Lockdown Jottings – 02

Sinking In

Well, the big clear out of the diary continues apace: just about everything in my diary up to the end of April has been cancelled or deferred ‘sine die’, as the saying is. Some meetings are being switched to video conferencing while other matters are being cleared by email and telephone, but all the social engagements such as meals out with friends and trips to the theatre have been wiped from the diary. A couple of short breaks booked for May have also gone and it’s likely this trend is going to continue for some time yet.

All this is, of course, no more than a minor inconvenience when compared with what is happening elsewhere in the country (and, indeed, the world) at this moment. Spending so much time at home, it’s difficult to avoid watching the news. Minute-by-minute briefings on the numbers of people being admitted to hospital, being taken into intensive care and, in some cases, sadly dying, really do make one realise the enormity of the situation. It’s too early to speculate on how long this is going to continue, but there’s no obvious end in sight yet.

As I write this, it’s been nearly three weeks since, on 23rd March, the Prime Minister declared the country was going into ‘lockdown’. Although it had been much anticipated, the announcement still hit hard: it was important, it felt momentous, it was certainly going to be life changing. Suddenly, freedoms we have taken for granted were being curtailed by a government responding to unbidden events. At the time of the announcement, the call for people to stay at home was actually no more than guidance – new legislation had to be brought into effect to give it legal backing and confer powers on the police to enforce it, but I suspect most people could see the thinking behind the decision and I’m sure many would regard it as a sensible and necessary step, at least for the time being.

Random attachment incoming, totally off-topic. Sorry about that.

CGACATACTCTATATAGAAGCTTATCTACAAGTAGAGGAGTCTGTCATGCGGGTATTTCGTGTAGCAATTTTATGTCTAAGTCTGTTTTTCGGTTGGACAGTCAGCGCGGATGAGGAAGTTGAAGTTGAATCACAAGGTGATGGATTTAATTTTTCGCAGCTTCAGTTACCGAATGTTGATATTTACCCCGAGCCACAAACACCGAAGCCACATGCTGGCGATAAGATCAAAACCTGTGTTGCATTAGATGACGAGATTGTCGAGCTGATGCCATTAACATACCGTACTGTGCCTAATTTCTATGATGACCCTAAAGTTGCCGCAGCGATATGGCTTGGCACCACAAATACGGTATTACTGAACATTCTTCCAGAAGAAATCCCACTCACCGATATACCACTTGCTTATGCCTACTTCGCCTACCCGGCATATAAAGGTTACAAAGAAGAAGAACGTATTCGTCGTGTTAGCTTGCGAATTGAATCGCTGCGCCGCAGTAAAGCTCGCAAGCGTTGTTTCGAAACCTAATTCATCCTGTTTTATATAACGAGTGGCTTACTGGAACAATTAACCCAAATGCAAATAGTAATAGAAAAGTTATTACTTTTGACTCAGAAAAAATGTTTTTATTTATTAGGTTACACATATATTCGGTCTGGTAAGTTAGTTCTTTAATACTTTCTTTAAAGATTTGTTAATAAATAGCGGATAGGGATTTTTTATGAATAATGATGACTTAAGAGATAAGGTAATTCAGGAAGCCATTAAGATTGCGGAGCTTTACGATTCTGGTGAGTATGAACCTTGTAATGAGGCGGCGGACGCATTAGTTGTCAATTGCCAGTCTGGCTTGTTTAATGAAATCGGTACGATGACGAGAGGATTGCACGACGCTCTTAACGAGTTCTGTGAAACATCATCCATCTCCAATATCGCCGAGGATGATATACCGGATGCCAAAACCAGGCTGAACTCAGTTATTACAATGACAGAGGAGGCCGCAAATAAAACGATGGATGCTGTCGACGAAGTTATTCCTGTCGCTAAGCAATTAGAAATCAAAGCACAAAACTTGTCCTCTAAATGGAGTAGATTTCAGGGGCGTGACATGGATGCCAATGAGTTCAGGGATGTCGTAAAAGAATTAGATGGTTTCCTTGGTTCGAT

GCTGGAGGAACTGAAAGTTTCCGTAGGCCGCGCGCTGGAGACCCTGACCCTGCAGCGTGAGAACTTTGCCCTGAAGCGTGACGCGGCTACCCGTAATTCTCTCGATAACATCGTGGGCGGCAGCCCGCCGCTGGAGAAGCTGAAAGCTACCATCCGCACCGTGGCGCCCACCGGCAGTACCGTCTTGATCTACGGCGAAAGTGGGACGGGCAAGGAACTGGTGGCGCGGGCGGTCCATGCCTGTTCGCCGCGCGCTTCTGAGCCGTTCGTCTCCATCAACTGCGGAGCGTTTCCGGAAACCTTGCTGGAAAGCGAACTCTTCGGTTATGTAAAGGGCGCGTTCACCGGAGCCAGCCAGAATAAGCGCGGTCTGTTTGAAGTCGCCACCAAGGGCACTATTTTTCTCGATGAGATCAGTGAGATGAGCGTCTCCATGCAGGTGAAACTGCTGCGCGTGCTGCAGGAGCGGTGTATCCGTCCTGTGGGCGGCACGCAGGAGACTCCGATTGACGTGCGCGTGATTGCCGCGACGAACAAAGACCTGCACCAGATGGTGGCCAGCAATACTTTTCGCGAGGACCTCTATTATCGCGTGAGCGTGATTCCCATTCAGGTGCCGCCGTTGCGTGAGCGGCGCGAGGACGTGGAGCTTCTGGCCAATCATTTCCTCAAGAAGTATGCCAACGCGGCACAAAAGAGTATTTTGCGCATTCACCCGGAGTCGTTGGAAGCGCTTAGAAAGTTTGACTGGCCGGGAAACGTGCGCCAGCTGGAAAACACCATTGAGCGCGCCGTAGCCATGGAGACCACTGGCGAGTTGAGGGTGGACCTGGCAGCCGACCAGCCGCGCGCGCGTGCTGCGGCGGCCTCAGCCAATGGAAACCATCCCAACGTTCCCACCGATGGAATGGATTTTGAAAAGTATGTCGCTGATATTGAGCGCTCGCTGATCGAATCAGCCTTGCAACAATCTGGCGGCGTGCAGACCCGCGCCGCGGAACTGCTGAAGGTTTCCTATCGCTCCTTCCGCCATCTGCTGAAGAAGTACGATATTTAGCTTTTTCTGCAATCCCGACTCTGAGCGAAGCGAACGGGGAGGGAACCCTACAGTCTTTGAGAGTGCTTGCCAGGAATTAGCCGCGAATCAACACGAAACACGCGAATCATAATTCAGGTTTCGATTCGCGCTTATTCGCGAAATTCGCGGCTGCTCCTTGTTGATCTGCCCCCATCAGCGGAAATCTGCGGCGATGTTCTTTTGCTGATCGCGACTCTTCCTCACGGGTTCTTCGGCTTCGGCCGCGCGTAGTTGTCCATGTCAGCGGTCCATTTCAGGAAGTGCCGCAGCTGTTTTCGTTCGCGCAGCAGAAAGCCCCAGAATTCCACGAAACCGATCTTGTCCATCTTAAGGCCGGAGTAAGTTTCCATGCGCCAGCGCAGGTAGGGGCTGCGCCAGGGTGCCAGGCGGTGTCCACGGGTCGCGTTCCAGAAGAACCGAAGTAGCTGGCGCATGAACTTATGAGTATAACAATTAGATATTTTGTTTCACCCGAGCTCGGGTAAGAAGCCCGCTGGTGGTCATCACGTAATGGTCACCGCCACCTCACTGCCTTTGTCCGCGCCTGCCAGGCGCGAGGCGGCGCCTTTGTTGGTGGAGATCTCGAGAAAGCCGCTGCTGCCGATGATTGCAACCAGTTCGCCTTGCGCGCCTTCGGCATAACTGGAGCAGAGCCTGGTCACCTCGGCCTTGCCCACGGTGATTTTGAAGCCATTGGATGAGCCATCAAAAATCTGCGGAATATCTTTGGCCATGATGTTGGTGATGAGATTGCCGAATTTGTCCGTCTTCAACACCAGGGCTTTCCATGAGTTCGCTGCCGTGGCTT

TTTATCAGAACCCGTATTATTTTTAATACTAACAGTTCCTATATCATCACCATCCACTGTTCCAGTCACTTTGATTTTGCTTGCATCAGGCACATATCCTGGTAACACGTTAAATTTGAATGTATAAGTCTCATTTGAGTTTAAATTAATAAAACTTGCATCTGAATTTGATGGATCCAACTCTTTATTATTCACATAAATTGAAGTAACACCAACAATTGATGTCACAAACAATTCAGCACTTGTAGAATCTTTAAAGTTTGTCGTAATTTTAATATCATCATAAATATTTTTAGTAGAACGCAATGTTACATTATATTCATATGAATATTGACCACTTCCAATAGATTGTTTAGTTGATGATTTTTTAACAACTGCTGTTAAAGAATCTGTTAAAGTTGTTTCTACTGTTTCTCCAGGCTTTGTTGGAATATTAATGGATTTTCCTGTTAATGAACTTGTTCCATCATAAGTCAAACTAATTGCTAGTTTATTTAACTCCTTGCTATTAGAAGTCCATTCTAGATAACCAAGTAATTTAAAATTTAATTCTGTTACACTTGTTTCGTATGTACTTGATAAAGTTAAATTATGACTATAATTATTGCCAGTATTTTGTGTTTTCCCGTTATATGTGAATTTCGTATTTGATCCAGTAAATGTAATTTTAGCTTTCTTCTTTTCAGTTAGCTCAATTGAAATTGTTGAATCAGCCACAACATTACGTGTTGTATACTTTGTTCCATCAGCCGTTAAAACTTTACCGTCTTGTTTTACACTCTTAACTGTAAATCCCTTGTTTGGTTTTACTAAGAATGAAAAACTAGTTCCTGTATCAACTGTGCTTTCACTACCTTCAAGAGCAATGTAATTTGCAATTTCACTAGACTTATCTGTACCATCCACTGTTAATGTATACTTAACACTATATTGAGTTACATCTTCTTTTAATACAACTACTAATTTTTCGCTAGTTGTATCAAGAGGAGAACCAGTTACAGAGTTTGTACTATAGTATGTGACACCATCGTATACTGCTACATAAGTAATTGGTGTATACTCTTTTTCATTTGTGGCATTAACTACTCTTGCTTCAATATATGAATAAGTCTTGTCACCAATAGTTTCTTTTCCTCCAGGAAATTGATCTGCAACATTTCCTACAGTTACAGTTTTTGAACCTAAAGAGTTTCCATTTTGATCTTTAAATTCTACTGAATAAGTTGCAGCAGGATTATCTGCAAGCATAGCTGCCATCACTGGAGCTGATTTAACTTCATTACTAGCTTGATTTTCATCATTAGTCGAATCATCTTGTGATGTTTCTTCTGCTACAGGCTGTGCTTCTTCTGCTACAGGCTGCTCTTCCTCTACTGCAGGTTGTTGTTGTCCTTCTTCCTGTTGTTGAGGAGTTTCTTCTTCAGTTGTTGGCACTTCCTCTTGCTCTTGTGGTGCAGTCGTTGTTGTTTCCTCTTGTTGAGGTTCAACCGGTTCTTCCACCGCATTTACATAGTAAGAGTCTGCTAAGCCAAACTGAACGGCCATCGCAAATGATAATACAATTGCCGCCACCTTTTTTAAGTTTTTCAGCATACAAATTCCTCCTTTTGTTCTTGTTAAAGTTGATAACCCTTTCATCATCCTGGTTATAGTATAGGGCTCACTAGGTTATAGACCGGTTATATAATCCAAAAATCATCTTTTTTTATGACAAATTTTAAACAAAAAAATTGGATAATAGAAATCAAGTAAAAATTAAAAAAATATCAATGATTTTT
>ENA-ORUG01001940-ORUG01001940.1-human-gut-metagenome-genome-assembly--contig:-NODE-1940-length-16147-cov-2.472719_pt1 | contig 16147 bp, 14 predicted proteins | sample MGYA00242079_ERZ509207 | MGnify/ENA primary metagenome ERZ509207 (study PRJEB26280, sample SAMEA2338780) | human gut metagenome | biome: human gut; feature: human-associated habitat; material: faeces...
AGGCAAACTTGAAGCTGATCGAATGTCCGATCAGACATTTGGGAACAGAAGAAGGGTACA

The full implications of the announcement take a while to sink in. Yes, social distancing means curtailing movement. Some of us are ‘old hands’ at this social distancing business having had a head start of a week or two by choice so it seems at first that it’s going to be more of the same. But this is different. What had been voluntary if recommended behaviour, now carried a government mandate enforceable in law (although it takes a few days for the paperwork to be completed, leading to some confusion, not just in the minds of the public but also, it seems in the instructions being given to some police forces).